Jans is back in Wichita, with Paul Suellentrop of the Wichita Eagle reporting Thursday that he’s serving as a consultant to the program. Jans’ consulting agreement runs for 45 days, which the school can renew, and he’ll be paid $10,000 for the work. While Jans isn’t allowed to do any coaching, he can watch practices and provide Marshall and the coaching staff with his observations.

“He will be able to consult with the coaching staff, only on what he observes in practice,” said Darron Boatright, WSU deputy athletics director. “By NCAA rule, a consultant is not allowed to have communication with student-athletes … not about basketball-related activities or performance.”

While Jans (who according to the story has served in a similar role for another school) can’t do any coaching in this role, his return does give Marshall another trusted voice to call upon when needed. Wichita State bid farewell to an assistant coach this spring with Steve Forbes being hired as the head coach at East Tennessee State, with his position being filled by former Sunrise Christian Academy coach Kyle Lindsted.


AUDIO: Rick Pitino discusses allegations, future at Louisville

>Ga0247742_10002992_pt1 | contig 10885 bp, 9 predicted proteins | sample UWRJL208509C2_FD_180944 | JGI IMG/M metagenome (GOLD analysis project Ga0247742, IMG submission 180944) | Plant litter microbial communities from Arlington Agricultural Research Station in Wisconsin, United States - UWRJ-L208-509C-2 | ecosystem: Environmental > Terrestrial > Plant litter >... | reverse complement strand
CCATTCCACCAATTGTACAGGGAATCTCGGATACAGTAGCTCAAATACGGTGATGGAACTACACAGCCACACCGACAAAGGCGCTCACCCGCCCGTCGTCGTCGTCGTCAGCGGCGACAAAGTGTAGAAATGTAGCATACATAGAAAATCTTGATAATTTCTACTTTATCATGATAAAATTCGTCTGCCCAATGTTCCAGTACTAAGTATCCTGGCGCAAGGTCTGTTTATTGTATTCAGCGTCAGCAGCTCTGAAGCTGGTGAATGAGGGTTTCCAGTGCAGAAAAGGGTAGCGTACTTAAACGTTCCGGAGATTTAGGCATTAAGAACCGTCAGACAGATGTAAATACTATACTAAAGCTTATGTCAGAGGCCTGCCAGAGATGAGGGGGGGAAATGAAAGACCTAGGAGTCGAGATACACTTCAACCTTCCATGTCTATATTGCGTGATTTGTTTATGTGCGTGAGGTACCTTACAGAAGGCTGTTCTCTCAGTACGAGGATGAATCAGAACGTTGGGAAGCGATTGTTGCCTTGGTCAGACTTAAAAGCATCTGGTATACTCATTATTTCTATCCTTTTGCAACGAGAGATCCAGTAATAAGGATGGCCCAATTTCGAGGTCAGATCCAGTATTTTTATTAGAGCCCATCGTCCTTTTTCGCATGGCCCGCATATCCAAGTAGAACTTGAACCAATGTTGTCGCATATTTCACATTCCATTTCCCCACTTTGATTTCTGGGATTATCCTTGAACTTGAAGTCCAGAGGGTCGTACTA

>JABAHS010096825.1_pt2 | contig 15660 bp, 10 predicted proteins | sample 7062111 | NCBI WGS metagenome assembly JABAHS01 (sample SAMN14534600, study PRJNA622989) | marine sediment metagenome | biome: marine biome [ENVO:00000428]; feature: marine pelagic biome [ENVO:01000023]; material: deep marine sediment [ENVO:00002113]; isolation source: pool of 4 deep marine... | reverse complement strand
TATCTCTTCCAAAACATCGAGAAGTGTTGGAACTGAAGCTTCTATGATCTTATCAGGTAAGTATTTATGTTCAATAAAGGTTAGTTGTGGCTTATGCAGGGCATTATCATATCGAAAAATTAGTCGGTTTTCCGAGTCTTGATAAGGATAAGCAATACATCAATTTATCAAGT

Rick Pitino
Associated Press
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Thursday afternoon marked the first time since Friday that Louisville head coach Rick Pitino commented on the controversy that has taken his program by storm. Speaking with Terry Meiners of 840 WHAS in Louisville, Pitino discussed the escort scandal, what could have possibly led former staffer Andre McGee down the path he’s alleged to have taken in Katina Powell’s book and his future at Louisville.

The interview began with Meiners asking Pitino if it changed his thinking as to whether or not he needed to resign, which (as one would expect) Pitino shot down. Also discussed was the statement released by school president Dr. James Ramsey, which expressed support for athletic director Tom Jurich but did not mention Pitino at all.

“Well I can’t answer that, Terry,” Pitino said when asked why he wasn’t mentioned in the statement. “Twenty-six years ago Kentucky brought me in to make the program compliant to NCAA rules. (Then-Kentucky president) Dr. (David) Roselle and (then Kentucky athletic director) C.M. Newton thought I was the guy to come in and change around the images, change around the culture and add a lot of discipline to the program. And I did that.

“And then I came here to the University of Louisville, and if someone was five seconds late or not early consequences would be paid from a disciplinary standpoint,” Pitino continued. “This is obviously not a person being late, this is not about a person (not) working hard. This is about things that are very disgusting, things that turn my stomach, things that keep me up without sleeping.

“But unfortunately, I had no knowledge of any of this and don’t believe in it. It’s sickening to me, the whole thing. But I’m thinking of my 13 players, I’m thinking of our program, and I’m sorry that Dr. Ramsey did not think enough to mention me but that’s something I cannot control.”

Below is audio of the full interview, which ran just over 17 minutes in length.